RG:  I grew up in Southeast LA when I came out and I was still pretty androgynous but not looking like what I look like today. Being a young person is hard enough–no one respects you and you have lots of hoops to jump through to ensure making it to 30–to add gender and queer desire in to that matrix is tricky and scary. I dabbled with wearing skirts, dresses and make-up and I was a really beautiful woman but I fucking hated the unsolicited attention. Some women like it. You have to really like it, I guess. I did it because I wanted to date women that looked like that and I had my own bouts of butchphobia to deal with–the usual internalized homophobia bit that went like If I Wanted To Date A Man Blah Blah Blah…But that wasn’t my speed anymore. Music saved my life and art gave me a voice to be real. So now I look like an adorable young cherubic boy and I get stared at but I don’t know, I just ask my ancestors and the ocean for strength. I’m just lucky and a smart cookie and that’s always given me strength. I forget that I can also look tough to people. I’ve always been a person of few words when you first meet me and maybe now I look like someone you don’t want to mess with. Who knows–but my exterior has always served me well.
AB: How have things changed over the years for a butch in East L.A.?
RG: Well, it’s hard to find work no matter what or where you are when you’re butch so I don’t know. I mean, women get beated and killed all the time. It’s a case by case thing, I think, if certain places have gotten easier for butches or other gender outlaws. People are still targeted by their own family members and neighbors. I have a friend, she’s white, beautiful, totally middle class and owns her own home in Altadena with her butch/genderqueer partner and their car gets eggs thrown at it because they live in the same area as a bunch of assholes. In the inner-city and working class communities–you’d think it would suck and be oppressive and all that, but in the end, you should just always be aware of your surroundings. Even if you’re just lounging on your couch and reading a book.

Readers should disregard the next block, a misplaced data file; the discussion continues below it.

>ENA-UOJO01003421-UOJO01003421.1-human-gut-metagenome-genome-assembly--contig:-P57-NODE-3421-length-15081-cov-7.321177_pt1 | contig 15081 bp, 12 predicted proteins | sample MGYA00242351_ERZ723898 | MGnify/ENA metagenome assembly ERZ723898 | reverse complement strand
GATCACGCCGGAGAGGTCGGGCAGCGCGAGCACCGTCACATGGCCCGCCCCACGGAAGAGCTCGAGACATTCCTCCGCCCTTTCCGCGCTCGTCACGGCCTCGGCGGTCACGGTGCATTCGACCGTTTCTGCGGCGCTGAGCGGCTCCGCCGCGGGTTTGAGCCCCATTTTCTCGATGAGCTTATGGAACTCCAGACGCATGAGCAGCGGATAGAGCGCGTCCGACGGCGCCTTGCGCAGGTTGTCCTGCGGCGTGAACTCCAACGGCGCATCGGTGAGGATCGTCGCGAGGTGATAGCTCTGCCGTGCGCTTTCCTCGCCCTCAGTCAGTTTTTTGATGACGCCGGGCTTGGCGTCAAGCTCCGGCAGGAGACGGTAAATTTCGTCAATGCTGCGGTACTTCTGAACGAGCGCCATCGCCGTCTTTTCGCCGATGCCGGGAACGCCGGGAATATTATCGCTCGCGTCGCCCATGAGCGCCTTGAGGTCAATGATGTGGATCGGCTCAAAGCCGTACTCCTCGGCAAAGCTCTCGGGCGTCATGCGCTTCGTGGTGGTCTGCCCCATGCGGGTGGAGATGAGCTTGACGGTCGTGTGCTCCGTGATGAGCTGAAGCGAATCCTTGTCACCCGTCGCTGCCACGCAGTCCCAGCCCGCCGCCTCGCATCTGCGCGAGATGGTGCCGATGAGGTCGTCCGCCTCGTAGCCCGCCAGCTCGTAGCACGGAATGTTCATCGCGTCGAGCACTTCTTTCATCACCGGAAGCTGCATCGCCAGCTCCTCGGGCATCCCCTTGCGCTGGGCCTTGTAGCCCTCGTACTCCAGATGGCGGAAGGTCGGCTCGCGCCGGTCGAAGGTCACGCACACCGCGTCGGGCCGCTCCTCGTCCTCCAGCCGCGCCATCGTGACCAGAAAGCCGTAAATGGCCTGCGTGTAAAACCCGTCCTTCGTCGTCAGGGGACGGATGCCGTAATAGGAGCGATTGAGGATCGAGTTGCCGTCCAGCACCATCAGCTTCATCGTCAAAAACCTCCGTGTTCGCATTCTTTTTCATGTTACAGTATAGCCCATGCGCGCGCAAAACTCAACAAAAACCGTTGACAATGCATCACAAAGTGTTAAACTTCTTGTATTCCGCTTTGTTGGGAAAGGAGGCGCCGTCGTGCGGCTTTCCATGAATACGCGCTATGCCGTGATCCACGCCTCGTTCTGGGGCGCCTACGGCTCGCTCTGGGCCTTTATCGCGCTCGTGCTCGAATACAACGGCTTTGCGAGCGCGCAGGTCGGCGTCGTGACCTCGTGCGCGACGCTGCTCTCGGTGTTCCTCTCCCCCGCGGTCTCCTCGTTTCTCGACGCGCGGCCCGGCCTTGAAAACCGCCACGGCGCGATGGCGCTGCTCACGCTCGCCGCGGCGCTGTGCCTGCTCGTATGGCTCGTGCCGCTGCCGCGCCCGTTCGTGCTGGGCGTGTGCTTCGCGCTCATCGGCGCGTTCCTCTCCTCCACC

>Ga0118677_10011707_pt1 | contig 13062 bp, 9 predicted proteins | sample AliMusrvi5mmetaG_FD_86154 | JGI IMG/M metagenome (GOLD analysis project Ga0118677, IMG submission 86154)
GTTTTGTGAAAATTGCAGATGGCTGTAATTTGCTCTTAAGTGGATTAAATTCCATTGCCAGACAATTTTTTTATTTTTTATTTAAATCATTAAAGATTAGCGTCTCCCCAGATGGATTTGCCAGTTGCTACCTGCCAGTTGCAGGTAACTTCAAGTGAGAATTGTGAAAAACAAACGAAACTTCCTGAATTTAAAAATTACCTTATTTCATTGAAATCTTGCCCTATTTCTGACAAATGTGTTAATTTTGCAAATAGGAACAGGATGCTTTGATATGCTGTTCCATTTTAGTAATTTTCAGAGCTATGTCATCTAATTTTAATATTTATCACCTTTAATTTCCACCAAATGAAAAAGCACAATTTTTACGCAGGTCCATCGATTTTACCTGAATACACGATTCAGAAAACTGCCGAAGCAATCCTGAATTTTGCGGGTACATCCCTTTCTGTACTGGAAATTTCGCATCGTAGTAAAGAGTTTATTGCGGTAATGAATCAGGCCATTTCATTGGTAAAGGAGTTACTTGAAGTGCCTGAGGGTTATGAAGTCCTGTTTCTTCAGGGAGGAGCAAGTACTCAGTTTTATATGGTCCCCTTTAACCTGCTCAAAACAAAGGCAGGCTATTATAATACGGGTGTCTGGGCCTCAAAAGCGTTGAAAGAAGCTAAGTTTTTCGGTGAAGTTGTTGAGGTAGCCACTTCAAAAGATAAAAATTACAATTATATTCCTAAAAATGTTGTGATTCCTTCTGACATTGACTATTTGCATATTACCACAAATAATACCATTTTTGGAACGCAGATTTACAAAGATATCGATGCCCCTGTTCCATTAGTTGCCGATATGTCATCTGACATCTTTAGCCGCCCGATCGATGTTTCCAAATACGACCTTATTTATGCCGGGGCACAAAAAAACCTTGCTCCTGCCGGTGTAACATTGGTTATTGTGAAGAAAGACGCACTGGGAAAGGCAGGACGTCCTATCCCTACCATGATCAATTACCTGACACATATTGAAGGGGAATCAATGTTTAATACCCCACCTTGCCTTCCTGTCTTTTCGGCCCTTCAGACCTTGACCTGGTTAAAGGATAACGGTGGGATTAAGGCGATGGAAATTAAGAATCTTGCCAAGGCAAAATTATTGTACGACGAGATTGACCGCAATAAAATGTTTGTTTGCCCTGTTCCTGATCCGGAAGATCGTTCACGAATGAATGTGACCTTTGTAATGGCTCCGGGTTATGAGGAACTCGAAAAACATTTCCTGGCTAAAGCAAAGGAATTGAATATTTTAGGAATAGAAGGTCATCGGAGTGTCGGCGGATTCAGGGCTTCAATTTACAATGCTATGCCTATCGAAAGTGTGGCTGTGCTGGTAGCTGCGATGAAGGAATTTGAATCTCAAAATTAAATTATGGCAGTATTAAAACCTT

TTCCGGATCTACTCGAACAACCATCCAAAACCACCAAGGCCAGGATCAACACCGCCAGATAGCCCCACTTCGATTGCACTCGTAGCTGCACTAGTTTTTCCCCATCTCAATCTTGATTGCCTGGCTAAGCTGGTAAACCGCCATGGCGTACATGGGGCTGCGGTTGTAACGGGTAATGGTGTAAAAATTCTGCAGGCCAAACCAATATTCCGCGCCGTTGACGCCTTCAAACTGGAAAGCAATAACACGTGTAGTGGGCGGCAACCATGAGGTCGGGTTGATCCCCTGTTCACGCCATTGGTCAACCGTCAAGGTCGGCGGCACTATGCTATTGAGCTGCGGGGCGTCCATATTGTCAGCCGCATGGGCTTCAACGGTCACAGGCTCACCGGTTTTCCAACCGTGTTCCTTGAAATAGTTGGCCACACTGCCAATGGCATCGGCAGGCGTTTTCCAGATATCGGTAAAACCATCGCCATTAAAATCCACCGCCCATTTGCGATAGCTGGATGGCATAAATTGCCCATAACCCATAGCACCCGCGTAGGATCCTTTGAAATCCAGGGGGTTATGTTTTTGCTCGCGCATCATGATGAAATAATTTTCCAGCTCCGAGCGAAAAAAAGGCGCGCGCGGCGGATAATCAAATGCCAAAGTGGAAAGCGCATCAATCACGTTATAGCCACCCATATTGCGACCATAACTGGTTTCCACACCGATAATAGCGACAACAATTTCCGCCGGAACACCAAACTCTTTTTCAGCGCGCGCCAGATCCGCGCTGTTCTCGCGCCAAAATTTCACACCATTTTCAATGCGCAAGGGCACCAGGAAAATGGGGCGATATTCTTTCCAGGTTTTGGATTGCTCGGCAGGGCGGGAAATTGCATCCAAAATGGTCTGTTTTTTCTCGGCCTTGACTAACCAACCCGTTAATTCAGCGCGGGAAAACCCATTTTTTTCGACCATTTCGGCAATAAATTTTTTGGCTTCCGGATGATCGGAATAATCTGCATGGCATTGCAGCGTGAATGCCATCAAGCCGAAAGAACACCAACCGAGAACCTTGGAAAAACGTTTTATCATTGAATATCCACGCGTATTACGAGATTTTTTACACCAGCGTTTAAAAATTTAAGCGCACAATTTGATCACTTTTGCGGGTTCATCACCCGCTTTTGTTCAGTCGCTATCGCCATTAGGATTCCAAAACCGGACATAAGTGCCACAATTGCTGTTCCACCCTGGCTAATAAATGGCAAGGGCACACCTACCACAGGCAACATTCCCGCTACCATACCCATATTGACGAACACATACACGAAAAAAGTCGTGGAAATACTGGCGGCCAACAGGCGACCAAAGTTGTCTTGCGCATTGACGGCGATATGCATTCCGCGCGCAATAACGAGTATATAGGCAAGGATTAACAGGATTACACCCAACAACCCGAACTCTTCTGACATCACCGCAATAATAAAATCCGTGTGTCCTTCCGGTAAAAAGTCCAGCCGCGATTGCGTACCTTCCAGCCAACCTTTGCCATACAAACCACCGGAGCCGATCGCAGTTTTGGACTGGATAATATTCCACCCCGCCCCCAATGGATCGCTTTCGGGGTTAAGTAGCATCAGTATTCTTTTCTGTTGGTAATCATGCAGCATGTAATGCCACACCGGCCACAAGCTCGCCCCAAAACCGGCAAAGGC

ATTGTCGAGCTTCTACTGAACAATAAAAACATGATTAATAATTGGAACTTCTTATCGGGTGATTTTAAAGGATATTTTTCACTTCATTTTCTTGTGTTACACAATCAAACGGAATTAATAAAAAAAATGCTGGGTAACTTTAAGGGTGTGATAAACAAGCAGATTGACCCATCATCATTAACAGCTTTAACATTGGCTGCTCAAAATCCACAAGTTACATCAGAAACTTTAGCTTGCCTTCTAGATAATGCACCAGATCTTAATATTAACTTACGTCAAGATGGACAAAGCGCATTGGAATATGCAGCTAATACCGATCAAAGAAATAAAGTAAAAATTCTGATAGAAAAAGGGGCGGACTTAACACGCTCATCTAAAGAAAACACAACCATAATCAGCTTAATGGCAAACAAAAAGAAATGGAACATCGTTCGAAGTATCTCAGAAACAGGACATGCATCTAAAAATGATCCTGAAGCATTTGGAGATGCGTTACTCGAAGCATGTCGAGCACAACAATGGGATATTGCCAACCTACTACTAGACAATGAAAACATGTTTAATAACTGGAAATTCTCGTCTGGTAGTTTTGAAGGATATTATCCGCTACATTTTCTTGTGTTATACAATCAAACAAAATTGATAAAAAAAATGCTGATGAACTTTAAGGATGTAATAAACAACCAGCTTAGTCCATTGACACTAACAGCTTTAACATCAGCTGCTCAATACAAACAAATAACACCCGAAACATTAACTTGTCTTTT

This is Vaginal Davis.

 

AB: What are your theatrical influences?Are you aware of any cultural or artistic antecendents to what Butchlalis is doing?

RG: Theatrically, I love Luis Alfaro. Performance art-wise, I love Elia Arce, Ruben Martinez, Julie Tolentino, Ron Athey, Vaginal Davis, Ana Mendieta. Antecedents–Cyclona, from East LA. Scaring the hell out of East LA with her gender fury and a tasteful eye shadow palette.
AB: How did you become involved with Luis Alfaro?
RG: Through a Humanities initiative through USC–we got funding to pay a director we wanted to work with and it was a total no-brainer that we wanted to work with him. Luis has influenced both Claudia and myself over the years and he’s a master story teller that involved LA as a character.
AB: How has your work evolved over the past few years?
RG: I am more comfortable with the vernacular of theater and its conventions. I feel comfortable pushing against them openly. That’s what comes to mind.
AB: What’s next for Butchlalis?
RG: A text containing our work and ephemera. Currently seeking support and funding to allow us the time and resources to sit down and make sense of the last ten years+.Catch Alice Bag with Bill Basquin, Ishmael and Tennessee Reed and Joshua Mohr at the RADAR Reading Series, January 11th at the San Francisco Public Library, Latino Reading Room, Basement Level, 6pm, Free.